Describes the Students-Recruiting-Students (SRS) program developed to recruit high school students into the Industrial Engineering Department at the University of Arkansas. Presents four phases of the program along with seven years of program results. Encourages successful development of similar recruiting programs. (KHR)

  16. Legal aspects of physician recruitment.

    PubMed

    Roediger, Joan M

    2005-01-01

    It's no secret that recruiting a new physician to your practice is a difficult task. Depending on your medical specialty, it may take two years and possibly longer to recruit the right person. This article addresses some of the key steps you can take now to overcome obstacles in the recruiting process. PMID:16095079

  17. eHealth recruitment challenges

    Technology Transfer Automated Retrieval System (TEKTRAN)

    Little is known about effective eHealth recruitment methods. This paper presents recruitment challenges associated with enrolling African-American girls aged 8-10 years in an eHealth obesity prevention program, their effect on the recruitment plan, and potential implications for eHealth research. Al...

  18. Nichelle Nichols, NASA Recruiter

    NASA Technical Reports Server (NTRS)

    1977-01-01

    Actress Nichelle Nichols was born in Robbins, Illinois on December 29, 1936. She played Lieutenant Uhura the Communications Officer on the U.S.S. Enterprise in the original series, Star Trek. Nichols stayed with the show and has appeared in six Star Trek movies. Her portrayal of Uhura on Star Trek marked one of the first non-stereotypical roles assigned to an African-American actress. She also provided the voice for Lt. Uhura on the Star Trek animated series in 1974-75. Before joining the crew on Star Trek, she sang and danced with Duke Ellington's band. Nichols was always interested in space travel. She flew aboard the C-141 Astronomy Observatory, which analyzed the atmospheres of Mars and Saturn on an eight hour, high altitude mission. From the late 1970's until the late 1980's, NASA employed Nichelle Nichols to recruit new astronaut candidates. Many of her new recruits were women or members of racial and ethnic minorities, including Guion Bluford (the first African-American astronaut), Sally Ride (the first female American astronaut), Judith Resnik (one of the original set of female astronauts, who perished during the launch of the Challenger on January 28, 1986), and Ronald McNair (the second African-American astronaut, and another victim of the Challenger accident). Currently Nichelle Nichols is actively involved in movies and special appearances. She is also a spokesperson for her favorite charity, 'The Kwanzaa Foundation.'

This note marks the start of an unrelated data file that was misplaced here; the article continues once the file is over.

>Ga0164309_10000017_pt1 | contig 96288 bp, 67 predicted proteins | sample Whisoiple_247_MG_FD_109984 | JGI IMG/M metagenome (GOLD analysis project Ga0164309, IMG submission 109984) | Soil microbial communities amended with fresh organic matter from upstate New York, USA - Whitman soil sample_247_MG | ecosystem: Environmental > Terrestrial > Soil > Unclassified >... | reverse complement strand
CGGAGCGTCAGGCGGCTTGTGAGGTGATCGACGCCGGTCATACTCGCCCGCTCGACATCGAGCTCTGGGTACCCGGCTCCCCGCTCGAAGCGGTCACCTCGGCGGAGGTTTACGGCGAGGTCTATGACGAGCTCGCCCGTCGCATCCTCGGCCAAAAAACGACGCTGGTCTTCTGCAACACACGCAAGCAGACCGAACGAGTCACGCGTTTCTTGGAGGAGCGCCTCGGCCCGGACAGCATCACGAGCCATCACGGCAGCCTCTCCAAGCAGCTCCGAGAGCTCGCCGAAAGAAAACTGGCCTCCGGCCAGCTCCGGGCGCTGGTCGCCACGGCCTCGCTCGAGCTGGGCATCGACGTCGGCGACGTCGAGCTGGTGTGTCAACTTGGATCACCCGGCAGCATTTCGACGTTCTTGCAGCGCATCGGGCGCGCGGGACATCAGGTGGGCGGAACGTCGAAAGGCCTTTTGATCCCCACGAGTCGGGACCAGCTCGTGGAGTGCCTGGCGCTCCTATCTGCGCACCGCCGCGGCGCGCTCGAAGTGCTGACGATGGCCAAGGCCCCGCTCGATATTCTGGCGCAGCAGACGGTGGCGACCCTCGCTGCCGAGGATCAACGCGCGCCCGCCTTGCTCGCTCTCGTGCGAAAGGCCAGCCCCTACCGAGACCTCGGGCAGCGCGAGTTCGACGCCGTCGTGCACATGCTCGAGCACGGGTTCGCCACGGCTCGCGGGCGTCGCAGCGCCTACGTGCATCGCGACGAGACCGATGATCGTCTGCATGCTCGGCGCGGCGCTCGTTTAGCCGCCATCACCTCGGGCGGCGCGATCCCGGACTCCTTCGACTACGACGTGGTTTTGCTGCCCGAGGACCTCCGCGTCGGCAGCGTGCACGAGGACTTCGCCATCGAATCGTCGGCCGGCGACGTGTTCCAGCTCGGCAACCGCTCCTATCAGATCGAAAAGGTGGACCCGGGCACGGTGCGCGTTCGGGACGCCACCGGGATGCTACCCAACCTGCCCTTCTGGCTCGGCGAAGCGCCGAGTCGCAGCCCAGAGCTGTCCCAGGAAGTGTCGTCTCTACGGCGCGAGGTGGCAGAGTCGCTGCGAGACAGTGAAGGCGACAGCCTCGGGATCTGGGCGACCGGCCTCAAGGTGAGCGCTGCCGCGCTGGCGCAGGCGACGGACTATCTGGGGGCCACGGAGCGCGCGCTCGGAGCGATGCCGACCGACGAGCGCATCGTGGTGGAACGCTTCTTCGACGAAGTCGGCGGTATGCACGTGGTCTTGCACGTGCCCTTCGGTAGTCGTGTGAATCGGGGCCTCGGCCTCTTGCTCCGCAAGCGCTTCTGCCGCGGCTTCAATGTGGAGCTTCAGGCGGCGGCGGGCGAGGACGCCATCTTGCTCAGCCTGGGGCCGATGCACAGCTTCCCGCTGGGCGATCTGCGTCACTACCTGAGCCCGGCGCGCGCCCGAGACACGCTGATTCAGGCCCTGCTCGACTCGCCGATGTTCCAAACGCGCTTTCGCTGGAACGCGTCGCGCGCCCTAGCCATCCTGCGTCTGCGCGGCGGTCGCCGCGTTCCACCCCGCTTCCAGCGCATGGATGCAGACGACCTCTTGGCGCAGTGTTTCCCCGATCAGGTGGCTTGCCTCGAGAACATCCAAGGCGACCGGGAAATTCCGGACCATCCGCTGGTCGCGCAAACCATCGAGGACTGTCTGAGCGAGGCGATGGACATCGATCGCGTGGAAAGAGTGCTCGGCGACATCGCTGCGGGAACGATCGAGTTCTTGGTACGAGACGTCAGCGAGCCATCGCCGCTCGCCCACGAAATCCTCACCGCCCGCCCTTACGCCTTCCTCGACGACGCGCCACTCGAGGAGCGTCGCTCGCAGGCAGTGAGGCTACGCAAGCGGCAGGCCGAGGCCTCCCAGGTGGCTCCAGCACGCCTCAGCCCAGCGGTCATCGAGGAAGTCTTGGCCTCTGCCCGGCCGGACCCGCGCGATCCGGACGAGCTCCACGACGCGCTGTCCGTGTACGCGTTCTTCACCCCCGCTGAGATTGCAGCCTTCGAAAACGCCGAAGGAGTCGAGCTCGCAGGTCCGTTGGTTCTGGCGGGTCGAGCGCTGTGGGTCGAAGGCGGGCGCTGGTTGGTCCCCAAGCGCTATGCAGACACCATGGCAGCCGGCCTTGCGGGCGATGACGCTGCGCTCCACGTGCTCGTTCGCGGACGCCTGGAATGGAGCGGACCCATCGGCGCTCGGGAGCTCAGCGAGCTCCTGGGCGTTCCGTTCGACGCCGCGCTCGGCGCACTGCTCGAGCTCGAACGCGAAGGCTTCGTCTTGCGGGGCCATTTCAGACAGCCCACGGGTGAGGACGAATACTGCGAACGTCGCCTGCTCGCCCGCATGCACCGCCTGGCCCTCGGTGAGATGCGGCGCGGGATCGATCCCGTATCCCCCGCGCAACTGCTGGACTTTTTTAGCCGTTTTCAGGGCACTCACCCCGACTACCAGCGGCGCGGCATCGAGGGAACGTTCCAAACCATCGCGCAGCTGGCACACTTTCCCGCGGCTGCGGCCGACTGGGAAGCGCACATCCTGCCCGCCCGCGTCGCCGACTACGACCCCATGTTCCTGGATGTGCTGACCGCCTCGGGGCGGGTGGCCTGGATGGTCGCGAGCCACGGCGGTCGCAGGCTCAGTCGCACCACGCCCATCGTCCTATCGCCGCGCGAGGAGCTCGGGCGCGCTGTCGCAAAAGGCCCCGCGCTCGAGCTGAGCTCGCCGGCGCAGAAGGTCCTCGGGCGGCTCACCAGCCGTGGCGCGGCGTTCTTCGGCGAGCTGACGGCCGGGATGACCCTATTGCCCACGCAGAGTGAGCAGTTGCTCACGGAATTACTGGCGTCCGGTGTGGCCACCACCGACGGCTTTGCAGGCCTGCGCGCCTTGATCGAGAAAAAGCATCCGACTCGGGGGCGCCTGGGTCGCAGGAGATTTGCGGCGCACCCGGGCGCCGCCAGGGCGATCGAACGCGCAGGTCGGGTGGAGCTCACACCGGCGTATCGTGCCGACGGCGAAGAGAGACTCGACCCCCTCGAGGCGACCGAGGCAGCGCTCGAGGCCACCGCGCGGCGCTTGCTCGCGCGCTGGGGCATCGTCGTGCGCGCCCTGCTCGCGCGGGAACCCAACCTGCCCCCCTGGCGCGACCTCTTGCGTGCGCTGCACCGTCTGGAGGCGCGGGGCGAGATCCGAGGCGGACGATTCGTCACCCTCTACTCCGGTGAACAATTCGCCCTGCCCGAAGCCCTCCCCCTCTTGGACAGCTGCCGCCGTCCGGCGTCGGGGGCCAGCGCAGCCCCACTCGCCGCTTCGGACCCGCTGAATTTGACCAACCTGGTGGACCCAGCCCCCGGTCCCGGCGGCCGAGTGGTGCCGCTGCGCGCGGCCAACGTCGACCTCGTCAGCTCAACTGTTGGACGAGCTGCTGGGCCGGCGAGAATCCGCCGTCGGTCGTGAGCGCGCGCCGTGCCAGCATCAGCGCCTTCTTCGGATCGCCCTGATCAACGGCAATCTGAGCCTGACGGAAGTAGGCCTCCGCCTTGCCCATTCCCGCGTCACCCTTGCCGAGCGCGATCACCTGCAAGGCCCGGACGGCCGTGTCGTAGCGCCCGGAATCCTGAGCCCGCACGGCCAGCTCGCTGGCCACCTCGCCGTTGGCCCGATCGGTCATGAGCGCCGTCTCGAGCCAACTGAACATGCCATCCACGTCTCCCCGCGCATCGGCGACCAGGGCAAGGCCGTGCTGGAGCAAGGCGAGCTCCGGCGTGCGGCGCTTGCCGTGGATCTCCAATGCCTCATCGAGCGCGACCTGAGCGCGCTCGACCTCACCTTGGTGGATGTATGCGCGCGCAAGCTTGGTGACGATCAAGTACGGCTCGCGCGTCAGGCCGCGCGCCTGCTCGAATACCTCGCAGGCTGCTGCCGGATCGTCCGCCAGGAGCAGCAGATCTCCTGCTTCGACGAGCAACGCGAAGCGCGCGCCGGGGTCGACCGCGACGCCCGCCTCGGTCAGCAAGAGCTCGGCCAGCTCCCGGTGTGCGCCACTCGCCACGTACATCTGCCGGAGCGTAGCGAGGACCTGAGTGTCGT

19. eHealth recruitment challenges.

    PubMed

    Thompson, Debbe; Canada, Ashanti; Bhatt, Riddhi; Davis, Jennifer; Plesko, Lisa; Baranowski, Tom; Cullen, Karen; Zakeri, Issa

    2006-11-01

    Little is known about effective eHealth recruitment methods. This paper presents recruitment challenges associated with enrolling African-American girls aged 8-10 years in an eHealth obesity prevention program, their effect on the recruitment plan, and potential implications for eHealth research. Although the initial recruitment strategy was literature-informed, it failed to enroll the desired number of girls within a reasonable time period. Therefore, the recruitment strategy was reformulated to incorporate principles of social marketing and traditional marketing techniques. The resulting plan included both targeted, highly specific strategies (e.g., selected churches), and more broad-based approaches (e.g., media exposure, mass mailings, radio advertisements). The revised plan enabled recruitment goals to be attained. Media appeared to be particularly effective at reaching the intended audience. Future research should identify the most effective recruitment strategies for reaching potential eHealth audiences. PMID:17950873

  20. 15 CFR 8a.310 - Recruitment.

    Code of Federal Regulations, 2010 CFR

    2010-01-01

    ... 15 Commerce and Foreign Trade 1 2010-01-01 2010-01-01 false Recruitment. 8a.310 Section 8a.310... in Admission and Recruitment Prohibited § 8a.310 Recruitment. (a) Nondiscriminatory recruitment. A... recruitment and admission of students. A recipient may be required to undertake additional recruitment...

  1. 14 CFR 1253.310 - Recruitment.

    Code of Federal Regulations, 2010 CFR

    2010-01-01

    ... 14 Aeronautics and Space 5 2010-01-01 2010-01-01 false Recruitment. 1253.310 Section 1253.310... in Admission and Recruitment Prohibited § 1253.310 Recruitment. (a) Nondiscriminatory recruitment. A... recruitment and admission of students. A recipient may be required to undertake additional recruitment...

  2. 6 CFR 17.310 - Recruitment.

    Code of Federal Regulations, 2010 CFR

    2010-01-01

    ... 6 Domestic Security 1 2010-01-01 2010-01-01 false Recruitment. 17.310 Section 17.310 Domestic... in Admission and Recruitment Prohibited § 17.310 Recruitment. (a) Nondiscriminatory recruitment. A... recruitment and admission of students. A recipient may be required to undertake additional recruitment...

  3. 41 CFR 101-4.310 - Recruitment.

    Code of Federal Regulations, 2010 CFR